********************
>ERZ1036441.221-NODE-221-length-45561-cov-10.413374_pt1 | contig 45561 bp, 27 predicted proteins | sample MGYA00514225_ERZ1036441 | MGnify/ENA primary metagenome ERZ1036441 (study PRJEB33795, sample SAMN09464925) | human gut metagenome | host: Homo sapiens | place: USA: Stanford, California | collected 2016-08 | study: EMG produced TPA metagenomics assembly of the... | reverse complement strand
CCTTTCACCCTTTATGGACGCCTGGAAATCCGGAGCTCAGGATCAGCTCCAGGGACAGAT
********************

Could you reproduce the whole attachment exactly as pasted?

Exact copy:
>ERZ1036441.221-NODE-221-length-45561-cov-10.413374_pt1 | contig 45561 bp, 27 predicted proteins | sample MGYA00514225_ERZ1036441 | MGnify/ENA primary metagenome ERZ1036441 (study PRJEB33795, sample SAMN09464925) | human gut metagenome | host: Homo sapiens | place: USA: Stanford, California | collected 2016-08 | study: EMG produced TPA metagenomics assembly of the... | reverse complement strand
CCTTTCACCCTTTATGGACGCCTGGAAATCCGGAGCTCAGGATCAGCTCCAGGGACAGAT